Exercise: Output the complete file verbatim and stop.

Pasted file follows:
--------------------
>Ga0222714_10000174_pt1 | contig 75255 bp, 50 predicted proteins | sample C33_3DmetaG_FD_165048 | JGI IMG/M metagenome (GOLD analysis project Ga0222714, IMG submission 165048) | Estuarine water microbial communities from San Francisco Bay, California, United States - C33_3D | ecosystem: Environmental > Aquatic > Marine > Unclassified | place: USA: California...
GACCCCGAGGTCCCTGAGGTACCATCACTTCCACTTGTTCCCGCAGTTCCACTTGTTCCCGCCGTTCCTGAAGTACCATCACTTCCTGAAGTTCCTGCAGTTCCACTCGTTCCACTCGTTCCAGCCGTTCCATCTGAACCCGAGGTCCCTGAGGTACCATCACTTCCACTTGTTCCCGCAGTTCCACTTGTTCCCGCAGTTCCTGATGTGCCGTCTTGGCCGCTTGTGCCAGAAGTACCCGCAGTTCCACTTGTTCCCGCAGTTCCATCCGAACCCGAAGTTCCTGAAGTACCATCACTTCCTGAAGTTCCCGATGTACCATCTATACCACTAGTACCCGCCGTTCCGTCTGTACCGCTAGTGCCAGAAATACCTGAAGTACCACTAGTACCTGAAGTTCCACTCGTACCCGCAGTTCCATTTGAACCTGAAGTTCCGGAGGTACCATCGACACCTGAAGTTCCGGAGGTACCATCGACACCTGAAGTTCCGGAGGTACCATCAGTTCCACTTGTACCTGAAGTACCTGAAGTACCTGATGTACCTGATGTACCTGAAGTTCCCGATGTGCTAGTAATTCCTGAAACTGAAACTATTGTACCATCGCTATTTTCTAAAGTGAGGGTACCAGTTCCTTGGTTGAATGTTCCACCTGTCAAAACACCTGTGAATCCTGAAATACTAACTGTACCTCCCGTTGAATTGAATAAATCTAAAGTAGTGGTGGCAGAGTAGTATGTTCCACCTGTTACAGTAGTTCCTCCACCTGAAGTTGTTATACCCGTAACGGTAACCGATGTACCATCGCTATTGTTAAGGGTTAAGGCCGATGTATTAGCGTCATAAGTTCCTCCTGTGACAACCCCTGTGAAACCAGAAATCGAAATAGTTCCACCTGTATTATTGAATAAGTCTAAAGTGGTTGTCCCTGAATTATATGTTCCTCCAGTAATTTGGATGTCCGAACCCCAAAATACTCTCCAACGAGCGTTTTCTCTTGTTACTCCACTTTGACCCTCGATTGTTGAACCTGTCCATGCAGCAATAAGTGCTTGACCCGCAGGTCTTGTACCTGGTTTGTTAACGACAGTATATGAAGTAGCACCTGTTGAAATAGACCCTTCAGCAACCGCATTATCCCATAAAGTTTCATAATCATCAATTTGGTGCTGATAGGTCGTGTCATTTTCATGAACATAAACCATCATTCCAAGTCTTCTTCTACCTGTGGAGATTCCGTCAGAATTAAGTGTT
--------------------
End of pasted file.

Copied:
>Ga0222714_10000174_pt1 | contig 75255 bp, 50 predicted proteins | sample C33_3DmetaG_FD_165048 | JGI IMG/M metagenome (GOLD analysis project Ga0222714, IMG submission 165048) | Estuarine water microbial communities from San Francisco Bay, California, United States - C33_3D | ecosystem: Environmental > Aquatic > Marine > Unclassified | place: USA: California...
GACCCCGAGGTCCCTGAGGTACCATCACTTCCACTTGTTCCCGCAGTTCCACTTGTTCCCGCCGTTCCTGAAGTACCATCACTTCCTGAAGTTCCTGCAGTTCCACTCGTTCCACTCGTTCCAGCCGTTCCATCTGAACCCGAGGTCCCTGAGGTACCATCACTTCCACTTGTTCCCGCAGTTCCACTTGTTCCCGCAGTTCCTGATGTGCCGTCTTGGCCGCTTGTGCCAGAAGTACCCGCAGTTCCACTTGTTCCCGCAGTTCCATCCGAACCCGAAGTTCCTGAAGTACCATCACTTCCTGAAGTTCCCGATGTACCATCTATACCACTAGTACCCGCCGTTCCGTCTGTACCGCTAGTGCCAGAAATACCTGAAGTACCACTAGTACCTGAAGTTCCACTCGTACCCGCAGTTCCATTTGAACCTGAAGTTCCGGAGGTACCATCGACACCTGAAGTTCCGGAGGTACCATCGACACCTGAAGTTCCGGAGGTACCATCAGTTCCACTTGTACCTGAAGTACCTGAAGTACCTGATGTACCTGATGTACCTGAAGTTCCCGATGTGCTAGTAATTCCTGAAACTGAAACTATTGTACCATCGCTATTTTCTAAAGTGAGGGTACCAGTTCCTTGGTTGAATGTTCCACCTGTCAAAACACCTGTGAATCCTGAAATACTAACTGTACCTCCCGTTGAATTGAATAAATCTAAAGTAGTGGTGGCAGAGTAGTATGTTCCACCTGTTACAGTAGTTCCTCCACCTGAAGTTGTTATACCCGTAACGGTAACCGATGTACCATCGCTATTGTTAAGGGTTAAGGCCGATGTATTAGCGTCATAAGTTCCTCCTGTGACAACCCCTGTGAAACCAGAAATCGAAATAGTTCCACCTGTATTATTGAATAAGTCTAAAGTGGTTGTCCCTGAATTATATGTTCCTCCAGTAATTTGGATGTCCGAACCCCAAAATACTCTCCAACGAGCGTTTTCTCTTGTTACTCCACTTTGACCCTCGATTGTTGAACCTGTCCATGCAGCAATAAGTGCTTGACCCGCAGGTCTTGTACCTGGTTTGTTAACGACAGTATATGAAGTAGCACCTGTTGAAATAGACCCTTCAGCAACCGCATTATCCCATAAAGTTTCATAATCATCAATTTGGTGCTGATAGGTCGTGTCATTTTCATGAACATAAACCATCATTCCAAGTCTTCTTCTACCTGTGGAGATTCCGTCAGAATTAAGTGTT